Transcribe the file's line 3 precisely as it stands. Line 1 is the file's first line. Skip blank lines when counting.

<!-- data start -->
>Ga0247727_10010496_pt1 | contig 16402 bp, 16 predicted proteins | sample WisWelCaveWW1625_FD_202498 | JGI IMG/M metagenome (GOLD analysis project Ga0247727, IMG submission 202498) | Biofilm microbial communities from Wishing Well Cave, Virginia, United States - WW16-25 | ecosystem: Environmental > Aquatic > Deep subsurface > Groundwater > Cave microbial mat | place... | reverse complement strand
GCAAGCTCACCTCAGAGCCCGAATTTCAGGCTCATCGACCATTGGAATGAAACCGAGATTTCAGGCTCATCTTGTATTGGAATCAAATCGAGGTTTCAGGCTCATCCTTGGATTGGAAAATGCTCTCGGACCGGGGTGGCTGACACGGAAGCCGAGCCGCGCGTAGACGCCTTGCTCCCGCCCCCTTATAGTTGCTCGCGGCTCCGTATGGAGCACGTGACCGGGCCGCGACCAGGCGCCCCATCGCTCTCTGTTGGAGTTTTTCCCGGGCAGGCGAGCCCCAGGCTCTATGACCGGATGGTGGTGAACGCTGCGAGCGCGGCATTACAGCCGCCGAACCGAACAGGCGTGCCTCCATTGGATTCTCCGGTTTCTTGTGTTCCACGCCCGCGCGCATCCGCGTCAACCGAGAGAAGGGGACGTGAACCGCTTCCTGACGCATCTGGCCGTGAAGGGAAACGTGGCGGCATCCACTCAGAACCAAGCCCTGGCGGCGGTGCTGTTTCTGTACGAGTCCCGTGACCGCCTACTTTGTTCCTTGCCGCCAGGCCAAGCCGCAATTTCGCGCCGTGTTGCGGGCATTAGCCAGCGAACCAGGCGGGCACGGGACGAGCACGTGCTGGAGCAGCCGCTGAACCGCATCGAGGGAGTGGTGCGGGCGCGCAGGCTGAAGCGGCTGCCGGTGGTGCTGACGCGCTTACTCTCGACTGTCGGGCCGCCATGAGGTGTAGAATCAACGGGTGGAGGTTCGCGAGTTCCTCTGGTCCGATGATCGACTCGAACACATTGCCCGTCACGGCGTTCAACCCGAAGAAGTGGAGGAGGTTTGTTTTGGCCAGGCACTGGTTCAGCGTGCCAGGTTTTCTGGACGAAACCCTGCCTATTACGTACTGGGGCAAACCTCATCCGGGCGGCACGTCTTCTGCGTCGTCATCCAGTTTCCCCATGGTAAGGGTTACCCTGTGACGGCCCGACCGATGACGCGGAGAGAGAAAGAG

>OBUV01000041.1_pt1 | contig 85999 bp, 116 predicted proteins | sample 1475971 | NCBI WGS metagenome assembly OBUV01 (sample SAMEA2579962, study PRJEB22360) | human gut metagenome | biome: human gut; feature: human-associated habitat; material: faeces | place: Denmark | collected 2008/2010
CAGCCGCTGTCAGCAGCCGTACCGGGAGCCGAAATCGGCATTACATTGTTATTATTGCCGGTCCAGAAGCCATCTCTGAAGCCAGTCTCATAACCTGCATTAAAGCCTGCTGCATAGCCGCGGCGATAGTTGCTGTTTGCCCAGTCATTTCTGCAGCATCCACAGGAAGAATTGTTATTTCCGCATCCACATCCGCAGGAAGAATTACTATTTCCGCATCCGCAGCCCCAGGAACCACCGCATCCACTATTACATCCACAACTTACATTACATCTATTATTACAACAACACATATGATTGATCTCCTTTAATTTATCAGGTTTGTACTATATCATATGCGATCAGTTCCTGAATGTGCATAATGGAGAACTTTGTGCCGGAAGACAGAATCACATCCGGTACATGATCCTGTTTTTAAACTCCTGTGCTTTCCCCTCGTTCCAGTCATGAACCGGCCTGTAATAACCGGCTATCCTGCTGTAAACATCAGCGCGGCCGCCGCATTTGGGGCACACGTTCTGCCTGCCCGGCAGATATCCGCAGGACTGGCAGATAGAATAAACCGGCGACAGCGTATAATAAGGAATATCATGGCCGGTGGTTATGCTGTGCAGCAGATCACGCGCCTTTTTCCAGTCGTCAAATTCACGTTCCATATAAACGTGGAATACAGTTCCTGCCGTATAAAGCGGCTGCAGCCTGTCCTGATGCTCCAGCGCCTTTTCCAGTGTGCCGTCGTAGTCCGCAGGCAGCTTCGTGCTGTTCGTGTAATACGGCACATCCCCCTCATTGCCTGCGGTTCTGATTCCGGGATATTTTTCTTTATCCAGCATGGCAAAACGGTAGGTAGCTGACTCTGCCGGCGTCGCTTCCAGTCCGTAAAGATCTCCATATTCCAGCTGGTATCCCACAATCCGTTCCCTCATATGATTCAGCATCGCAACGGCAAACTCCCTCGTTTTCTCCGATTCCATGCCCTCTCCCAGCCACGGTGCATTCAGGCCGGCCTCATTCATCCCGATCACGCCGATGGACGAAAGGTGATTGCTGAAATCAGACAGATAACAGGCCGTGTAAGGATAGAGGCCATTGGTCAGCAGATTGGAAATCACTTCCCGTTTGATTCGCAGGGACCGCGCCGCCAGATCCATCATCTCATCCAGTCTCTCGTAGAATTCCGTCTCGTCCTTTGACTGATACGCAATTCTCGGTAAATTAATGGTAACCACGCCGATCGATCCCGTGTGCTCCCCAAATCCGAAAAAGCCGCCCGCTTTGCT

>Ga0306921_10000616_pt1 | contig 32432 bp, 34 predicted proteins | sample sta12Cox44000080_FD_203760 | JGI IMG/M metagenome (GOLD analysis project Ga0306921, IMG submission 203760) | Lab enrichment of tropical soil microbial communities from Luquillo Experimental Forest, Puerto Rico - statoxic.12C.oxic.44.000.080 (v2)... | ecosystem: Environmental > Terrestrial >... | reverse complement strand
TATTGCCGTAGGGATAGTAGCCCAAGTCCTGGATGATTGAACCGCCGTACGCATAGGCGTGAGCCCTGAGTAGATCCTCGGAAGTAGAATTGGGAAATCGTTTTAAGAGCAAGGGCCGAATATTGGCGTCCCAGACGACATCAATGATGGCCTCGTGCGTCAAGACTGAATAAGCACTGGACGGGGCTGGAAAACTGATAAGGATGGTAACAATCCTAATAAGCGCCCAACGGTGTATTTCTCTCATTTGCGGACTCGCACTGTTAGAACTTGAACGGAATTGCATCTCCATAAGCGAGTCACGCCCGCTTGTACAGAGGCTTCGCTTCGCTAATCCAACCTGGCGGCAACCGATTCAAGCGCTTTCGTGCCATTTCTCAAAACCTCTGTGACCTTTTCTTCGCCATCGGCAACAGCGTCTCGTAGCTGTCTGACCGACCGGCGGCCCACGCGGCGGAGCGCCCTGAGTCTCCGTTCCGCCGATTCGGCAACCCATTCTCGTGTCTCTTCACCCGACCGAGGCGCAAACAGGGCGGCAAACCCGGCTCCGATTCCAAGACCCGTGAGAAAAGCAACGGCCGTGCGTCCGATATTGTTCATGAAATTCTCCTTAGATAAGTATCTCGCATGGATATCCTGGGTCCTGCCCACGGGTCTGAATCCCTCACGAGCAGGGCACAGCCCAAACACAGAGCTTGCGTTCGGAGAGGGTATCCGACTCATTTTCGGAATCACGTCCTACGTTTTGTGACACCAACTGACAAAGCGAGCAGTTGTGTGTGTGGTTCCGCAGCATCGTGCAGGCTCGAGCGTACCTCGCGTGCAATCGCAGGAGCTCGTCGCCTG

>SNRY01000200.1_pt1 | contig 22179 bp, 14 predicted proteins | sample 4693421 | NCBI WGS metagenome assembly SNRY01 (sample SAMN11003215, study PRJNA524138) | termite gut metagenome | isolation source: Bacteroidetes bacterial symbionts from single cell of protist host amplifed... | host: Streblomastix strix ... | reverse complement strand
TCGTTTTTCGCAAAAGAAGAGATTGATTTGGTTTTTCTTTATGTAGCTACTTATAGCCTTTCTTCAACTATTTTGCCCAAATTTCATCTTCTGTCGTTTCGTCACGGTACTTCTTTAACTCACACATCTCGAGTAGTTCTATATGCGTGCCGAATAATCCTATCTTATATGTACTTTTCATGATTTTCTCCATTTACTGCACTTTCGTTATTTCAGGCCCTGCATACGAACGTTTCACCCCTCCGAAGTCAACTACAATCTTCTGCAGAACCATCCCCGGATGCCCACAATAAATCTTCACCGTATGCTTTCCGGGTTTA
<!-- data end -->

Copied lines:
>OBUV01000041.1_pt1 | contig 85999 bp, 116 predicted proteins | sample 1475971 | NCBI WGS metagenome assembly OBUV01 (sample SAMEA2579962, study PRJEB22360) | human gut metagenome | biome: human gut; feature: human-associated habitat; material: faeces | place: Denmark | collected 2008/2010